Day Four's ride was a spectacular, 86 mile route from St Emilion to Sarlat, which followed the Dordogne River to the wonderful town of Bergerac, then through a hilly final 40 miles to the medieval town of Sarlat. For 15 of these miles, I rode with a 60-something former racer from Bergerac named Marcel. He was fit and fast, and I was able to carry on a very rough conversation with him in French (thanks to daily lessons from Rosetta Stone for the past three months which had expanded my vocabulary to the point that I could kind of understand what most people were saying to me). We talked about the Tour de France, the region, and the bike. He told me he rode every day, and that's what kept him young. He told me to do the same. I told him that was the plan.

Day Four was so much fun--in many ways the perfect day--that once I got to Sarlat I rode straight to the old-town center, sat down at a cafe, and ordered a big beer to toast my efforts.


Walking around Sarlat that evening was a joy. Everywhere I turned, there were little side streets full of sidewalk cafes, like this:


Day Five took me from Sarlat to Uzerche, 69 miles through hilly countryside. Day Six was from Uzerche to Bort, the hilliest day of the trip--70 miles, with 6,000 feet of climbing. A common occurrence on this day was rounding a bend in the road and seeing something like this:


Day Seven was the day I was most looking forward to: 72 miles from Bort to Aurillac, through a national park full of extinct volcanoes. I climbed the Pas de Peyrol, over the Puy Mary volcano, and the scenery was breathtaking:




As you can see in the photos, the road is perfect. I was amazed at the high quality of the roads in France. Major highways or tiny country lanes, they are all immaculate. I didn't see a single pothole or crack. The country's infrastructure is amazing. Every road is a thin layer of a tarmac/tiny chip-seal combo, which makes for a smooth, worry-free ride. I wish we made our roads in America out of whatever they use in France. In addition to pristine roads, the motorists in France are extra-courteous to cyclists. In nine days, nobody ever honked at me, flipped me off, buzzed me, or threw anything at me. Cars would pass giving me a wide berth, and they always yielded to me. My theory is that the French grow up revering the bike, because their biggest sporting event is the Tour de France, and so some of their biggest national heroes are bike racers. They understand the sport, and they know how hard a cyclist is working, so they respect the effort. Bikes on the road are a way of life in France, and it was wonderful to never have to worry about being side-swiped by a car.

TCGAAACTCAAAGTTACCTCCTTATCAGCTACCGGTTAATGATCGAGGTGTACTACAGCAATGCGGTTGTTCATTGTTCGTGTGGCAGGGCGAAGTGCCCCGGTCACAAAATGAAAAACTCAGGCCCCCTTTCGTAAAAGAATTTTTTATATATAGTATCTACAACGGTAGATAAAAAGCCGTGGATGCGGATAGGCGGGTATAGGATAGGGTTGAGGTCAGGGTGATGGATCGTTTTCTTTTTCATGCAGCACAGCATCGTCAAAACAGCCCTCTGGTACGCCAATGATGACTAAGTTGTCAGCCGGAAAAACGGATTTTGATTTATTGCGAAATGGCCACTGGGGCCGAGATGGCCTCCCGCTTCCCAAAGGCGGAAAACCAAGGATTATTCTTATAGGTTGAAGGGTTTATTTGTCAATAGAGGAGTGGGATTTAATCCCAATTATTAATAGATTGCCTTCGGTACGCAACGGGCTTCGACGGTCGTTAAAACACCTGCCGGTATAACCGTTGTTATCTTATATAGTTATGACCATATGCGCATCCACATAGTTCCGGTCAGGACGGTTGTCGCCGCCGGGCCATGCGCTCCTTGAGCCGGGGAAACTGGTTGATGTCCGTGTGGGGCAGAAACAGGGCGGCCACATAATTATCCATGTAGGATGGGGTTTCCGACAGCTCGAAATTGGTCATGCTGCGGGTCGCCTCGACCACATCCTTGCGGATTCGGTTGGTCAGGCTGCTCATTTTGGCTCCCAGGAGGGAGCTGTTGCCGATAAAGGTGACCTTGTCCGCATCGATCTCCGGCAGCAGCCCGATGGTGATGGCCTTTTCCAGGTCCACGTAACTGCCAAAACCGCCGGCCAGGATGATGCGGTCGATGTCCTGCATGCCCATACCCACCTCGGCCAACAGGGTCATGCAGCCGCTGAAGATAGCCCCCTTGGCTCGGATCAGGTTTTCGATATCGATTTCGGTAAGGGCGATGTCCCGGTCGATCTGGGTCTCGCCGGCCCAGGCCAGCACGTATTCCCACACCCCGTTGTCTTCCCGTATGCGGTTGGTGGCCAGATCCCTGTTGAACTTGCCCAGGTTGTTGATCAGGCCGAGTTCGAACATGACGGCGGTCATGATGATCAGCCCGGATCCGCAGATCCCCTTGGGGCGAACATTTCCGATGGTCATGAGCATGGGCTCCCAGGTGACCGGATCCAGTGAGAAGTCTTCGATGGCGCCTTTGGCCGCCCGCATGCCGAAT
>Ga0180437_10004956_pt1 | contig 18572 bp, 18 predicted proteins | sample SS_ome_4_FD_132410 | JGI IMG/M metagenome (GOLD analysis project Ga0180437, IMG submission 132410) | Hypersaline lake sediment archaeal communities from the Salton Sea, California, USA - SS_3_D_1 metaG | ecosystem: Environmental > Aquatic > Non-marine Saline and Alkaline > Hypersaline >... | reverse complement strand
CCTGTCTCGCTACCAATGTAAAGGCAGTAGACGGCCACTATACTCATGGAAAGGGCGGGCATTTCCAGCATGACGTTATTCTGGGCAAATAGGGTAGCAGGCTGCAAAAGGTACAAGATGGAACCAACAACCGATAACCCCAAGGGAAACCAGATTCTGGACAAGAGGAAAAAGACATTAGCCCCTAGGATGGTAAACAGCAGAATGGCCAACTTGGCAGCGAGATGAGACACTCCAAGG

Surprisingly, Day Eight turned out to be the best ride of the trip. It was 81 miles from Aurillac to St Cirq Lapopie, a gentle, seemingly downhill course on empty roads through incredibly beautiful countryside. St Cirq Lapopie is possibly the most beautiful village I've ever seen, built into the side of a mountain overlooking a lush river valley. The town streets are steep and winding, lined with inviting cafes and shops. I couldn't have picked a better destination for my last night on the road:



Day Nine took me 82 miles from St Cirq Lapopie back to my starting point of Toulouse. It was a slightly sad ride, because I knew my adventure was coming to an end. When I got back to the airport hotel, I showered, packed my bike, and headed into the old-town part of Toulouse for one final dinner and immersion into the French culture. I found a bar and watched the first stage of the Tour de France on television--a strange feeling to know that as my tour was ending, their tour was starting.

I spent most of that last evening reflecting on the loop I'd just completed. The totals: nine straight days of riding, 664 miles, zero flats, zero crashes, zero mechanicals, zero physical problems, and an infinite number of beautiful roads, vistas, and memories.

The Verdict

My solo, minimalist bike tour of France was quite possibly the greatest thing I've ever done. I was really happy with my planning--day after day, the rides were perfect. The logistics (hotels, seeing the sites I wanted to, packing properly, daily food and drink, etc) all worked as well as could be expected. It's an incredible feeling to travel from one region to another each day under your own power, wondering what you might discover around the next corner as you explore new roads and new villages. I had never been to Europe by myself, and while traveling with friends or family is always great, doing this trip alone was equally enjoyable, and certainly added to the adventurous feeling of the undertaking.

It was refreshing to not see the inside of a car for 10 days. I was also happy with my legs each day--I never felt tired or sore. For a few months, I've been trying to do a lot of long, slower-paced training rides, and I think it paid off. I never woke up thinking "Oh crap, I'm dreading these 75 miles today because I'm worn out." Instead, I woke up each day thinking "I can't wait to get on the bike and see what kind of views and towns and people I'll experience today!"